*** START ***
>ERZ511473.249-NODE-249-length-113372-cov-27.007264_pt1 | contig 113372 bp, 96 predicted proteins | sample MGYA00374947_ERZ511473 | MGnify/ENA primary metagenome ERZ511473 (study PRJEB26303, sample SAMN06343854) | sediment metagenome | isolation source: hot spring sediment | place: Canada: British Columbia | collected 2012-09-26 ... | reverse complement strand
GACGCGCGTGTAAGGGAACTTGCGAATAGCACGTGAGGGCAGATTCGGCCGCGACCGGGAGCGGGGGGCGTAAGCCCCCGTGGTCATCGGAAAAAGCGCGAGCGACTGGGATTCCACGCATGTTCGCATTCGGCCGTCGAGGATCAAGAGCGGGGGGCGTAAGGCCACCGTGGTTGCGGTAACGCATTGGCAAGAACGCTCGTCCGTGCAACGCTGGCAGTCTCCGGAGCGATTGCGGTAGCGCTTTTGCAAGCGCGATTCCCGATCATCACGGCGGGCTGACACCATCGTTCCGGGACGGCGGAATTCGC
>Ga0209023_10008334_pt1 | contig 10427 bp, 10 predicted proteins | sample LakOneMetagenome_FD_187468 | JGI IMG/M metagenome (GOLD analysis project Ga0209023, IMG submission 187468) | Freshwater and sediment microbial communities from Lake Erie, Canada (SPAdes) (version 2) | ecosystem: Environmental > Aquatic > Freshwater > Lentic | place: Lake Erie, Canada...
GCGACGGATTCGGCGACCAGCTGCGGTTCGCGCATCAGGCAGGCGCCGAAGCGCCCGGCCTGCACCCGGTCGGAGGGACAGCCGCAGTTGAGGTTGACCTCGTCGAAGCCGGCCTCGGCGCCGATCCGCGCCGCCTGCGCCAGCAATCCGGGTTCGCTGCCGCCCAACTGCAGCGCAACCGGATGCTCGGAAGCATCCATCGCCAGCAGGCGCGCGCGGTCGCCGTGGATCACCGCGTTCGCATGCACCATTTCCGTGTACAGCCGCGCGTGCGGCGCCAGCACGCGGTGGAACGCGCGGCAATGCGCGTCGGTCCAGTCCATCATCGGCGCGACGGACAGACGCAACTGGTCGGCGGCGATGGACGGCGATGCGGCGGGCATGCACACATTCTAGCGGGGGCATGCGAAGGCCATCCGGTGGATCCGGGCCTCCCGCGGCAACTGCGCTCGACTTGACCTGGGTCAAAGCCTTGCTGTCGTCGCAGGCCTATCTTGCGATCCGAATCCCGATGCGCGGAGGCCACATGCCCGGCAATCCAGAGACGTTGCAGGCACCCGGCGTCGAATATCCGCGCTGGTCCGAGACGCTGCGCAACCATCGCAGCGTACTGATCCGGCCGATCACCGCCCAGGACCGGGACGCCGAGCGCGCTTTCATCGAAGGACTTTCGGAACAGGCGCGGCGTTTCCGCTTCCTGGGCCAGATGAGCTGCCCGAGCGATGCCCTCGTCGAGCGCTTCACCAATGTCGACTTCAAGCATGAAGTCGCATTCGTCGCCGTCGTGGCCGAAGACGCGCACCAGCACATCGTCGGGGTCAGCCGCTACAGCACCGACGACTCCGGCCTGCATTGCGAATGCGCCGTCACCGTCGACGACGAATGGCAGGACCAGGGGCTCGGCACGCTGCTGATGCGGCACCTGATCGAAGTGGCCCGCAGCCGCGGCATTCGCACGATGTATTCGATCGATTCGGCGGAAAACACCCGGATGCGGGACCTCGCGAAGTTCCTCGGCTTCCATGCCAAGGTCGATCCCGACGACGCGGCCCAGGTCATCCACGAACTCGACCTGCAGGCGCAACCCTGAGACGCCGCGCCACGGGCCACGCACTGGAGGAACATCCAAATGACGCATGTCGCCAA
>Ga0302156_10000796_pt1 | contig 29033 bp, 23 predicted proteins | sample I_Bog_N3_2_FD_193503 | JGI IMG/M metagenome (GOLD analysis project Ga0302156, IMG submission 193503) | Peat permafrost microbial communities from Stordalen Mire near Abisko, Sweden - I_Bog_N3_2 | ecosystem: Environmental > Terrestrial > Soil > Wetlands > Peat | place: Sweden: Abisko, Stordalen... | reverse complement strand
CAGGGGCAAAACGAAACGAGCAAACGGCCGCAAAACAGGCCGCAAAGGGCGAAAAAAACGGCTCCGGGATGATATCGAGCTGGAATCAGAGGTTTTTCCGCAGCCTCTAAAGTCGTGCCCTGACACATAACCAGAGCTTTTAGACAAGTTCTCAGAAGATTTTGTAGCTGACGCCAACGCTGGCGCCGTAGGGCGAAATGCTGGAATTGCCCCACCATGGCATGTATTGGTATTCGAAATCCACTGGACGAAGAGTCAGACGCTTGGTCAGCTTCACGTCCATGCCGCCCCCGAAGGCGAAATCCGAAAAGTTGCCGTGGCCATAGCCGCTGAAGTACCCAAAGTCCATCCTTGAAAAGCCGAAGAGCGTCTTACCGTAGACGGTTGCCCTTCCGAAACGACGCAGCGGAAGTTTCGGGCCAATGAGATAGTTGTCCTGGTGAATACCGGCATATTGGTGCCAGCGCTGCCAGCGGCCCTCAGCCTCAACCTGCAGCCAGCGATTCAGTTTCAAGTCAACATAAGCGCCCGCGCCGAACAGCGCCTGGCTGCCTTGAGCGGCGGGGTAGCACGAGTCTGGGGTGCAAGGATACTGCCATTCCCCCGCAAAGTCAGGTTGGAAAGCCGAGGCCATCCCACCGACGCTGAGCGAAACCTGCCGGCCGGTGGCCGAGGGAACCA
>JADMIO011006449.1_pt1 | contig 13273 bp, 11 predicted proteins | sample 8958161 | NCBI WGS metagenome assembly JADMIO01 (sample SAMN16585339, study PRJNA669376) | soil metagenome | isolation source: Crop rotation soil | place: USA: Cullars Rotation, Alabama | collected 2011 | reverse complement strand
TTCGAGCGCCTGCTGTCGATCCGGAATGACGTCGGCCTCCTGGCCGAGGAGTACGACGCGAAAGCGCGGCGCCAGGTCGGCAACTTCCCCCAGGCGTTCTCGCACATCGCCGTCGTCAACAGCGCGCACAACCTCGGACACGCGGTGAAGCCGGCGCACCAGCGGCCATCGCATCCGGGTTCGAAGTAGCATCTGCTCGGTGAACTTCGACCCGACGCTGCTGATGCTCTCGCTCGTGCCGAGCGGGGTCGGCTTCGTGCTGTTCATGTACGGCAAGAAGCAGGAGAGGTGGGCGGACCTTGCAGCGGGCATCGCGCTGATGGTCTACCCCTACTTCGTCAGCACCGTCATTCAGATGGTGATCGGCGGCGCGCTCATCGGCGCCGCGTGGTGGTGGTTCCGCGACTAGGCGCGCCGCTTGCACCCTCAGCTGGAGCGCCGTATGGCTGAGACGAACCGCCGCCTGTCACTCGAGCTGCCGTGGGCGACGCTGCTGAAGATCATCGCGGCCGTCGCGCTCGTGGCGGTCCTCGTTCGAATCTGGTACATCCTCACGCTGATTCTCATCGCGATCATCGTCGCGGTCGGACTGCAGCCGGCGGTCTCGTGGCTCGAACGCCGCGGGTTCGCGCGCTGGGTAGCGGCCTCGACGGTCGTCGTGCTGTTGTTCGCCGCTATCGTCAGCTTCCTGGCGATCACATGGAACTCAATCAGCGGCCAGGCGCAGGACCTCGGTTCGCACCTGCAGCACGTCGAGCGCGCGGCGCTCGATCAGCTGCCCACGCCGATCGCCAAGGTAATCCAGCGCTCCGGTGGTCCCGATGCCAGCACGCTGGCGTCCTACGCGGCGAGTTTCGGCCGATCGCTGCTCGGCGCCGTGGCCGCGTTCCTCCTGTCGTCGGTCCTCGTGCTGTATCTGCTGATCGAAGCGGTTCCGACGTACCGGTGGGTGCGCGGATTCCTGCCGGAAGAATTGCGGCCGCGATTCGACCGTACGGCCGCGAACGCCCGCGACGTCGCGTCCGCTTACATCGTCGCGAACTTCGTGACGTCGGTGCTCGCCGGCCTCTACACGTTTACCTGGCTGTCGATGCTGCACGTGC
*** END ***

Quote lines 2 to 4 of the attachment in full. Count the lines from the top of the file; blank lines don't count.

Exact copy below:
GACGCGCGTGTAAGGGAACTTGCGAATAGCACGTGAGGGCAGATTCGGCCGCGACCGGGAGCGGGGGGCGTAAGCCCCCGTGGTCATCGGAAAAAGCGCGAGCGACTGGGATTCCACGCATGTTCGCATTCGGCCGTCGAGGATCAAGAGCGGGGGGCGTAAGGCCACCGTGGTTGCGGTAACGCATTGGCAAGAACGCTCGTCCGTGCAACGCTGGCAGTCTCCGGAGCGATTGCGGTAGCGCTTTTGCAAGCGCGATTCCCGATCATCACGGCGGGCTGACACCATCGTTCCGGGACGGCGGAATTCGC
>Ga0209023_10008334_pt1 | contig 10427 bp, 10 predicted proteins | sample LakOneMetagenome_FD_187468 | JGI IMG/M metagenome (GOLD analysis project Ga0209023, IMG submission 187468) | Freshwater and sediment microbial communities from Lake Erie, Canada (SPAdes) (version 2) | ecosystem: Environmental > Aquatic > Freshwater > Lentic | place: Lake Erie, Canada...
GCGACGGATTCGGCGACCAGCTGCGGTTCGCGCATCAGGCAGGCGCCGAAGCGCCCGGCCTGCACCCGGTCGGAGGGACAGCCGCAGTTGAGGTTGACCTCGTCGAAGCCGGCCTCGGCGCCGATCCGCGCCGCCTGCGCCAGCAATCCGGGTTCGCTGCCGCCCAACTGCAGCGCAACCGGATGCTCGGAAGCATCCATCGCCAGCAGGCGCGCGCGGTCGCCGTGGATCACCGCGTTCGCATGCACCATTTCCGTGTACAGCCGCGCGTGCGGCGCCAGCACGCGGTGGAACGCGCGGCAATGCGCGTCGGTCCAGTCCATCATCGGCGCGACGGACAGACGCAACTGGTCGGCGGCGATGGACGGCGATGCGGCGGGCATGCACACATTCTAGCGGGGGCATGCGAAGGCCATCCGGTGGATCCGGGCCTCCCGCGGCAACTGCGCTCGACTTGACCTGGGTCAAAGCCTTGCTGTCGTCGCAGGCCTATCTTGCGATCCGAATCCCGATGCGCGGAGGCCACATGCCCGGCAATCCAGAGACGTTGCAGGCACCCGGCGTCGAATATCCGCGCTGGTCCGAGACGCTGCGCAACCATCGCAGCGTACTGATCCGGCCGATCACCGCCCAGGACCGGGACGCCGAGCGCGCTTTCATCGAAGGACTTTCGGAACAGGCGCGGCGTTTCCGCTTCCTGGGCCAGATGAGCTGCCCGAGCGATGCCCTCGTCGAGCGCTTCACCAATGTCGACTTCAAGCATGAAGTCGCATTCGTCGCCGTCGTGGCCGAAGACGCGCACCAGCACATCGTCGGGGTCAGCCGCTACAGCACCGACGACTCCGGCCTGCATTGCGAATGCGCCGTCACCGTCGACGACGAATGGCAGGACCAGGGGCTCGGCACGCTGCTGATGCGGCACCTGATCGAAGTGGCCCGCAGCCGCGGCATTCGCACGATGTATTCGATCGATTCGGCGGAAAACACCCGGATGCGGGACCTCGCGAAGTTCCTCGGCTTCCATGCCAAGGTCGATCCCGACGACGCGGCCCAGGTCATCCACGAACTCGACCTGCAGGCGCAACCCTGAGACGCCGCGCCACGGGCCACGCACTGGAGGAACATCCAAATGACGCATGTCGCCAA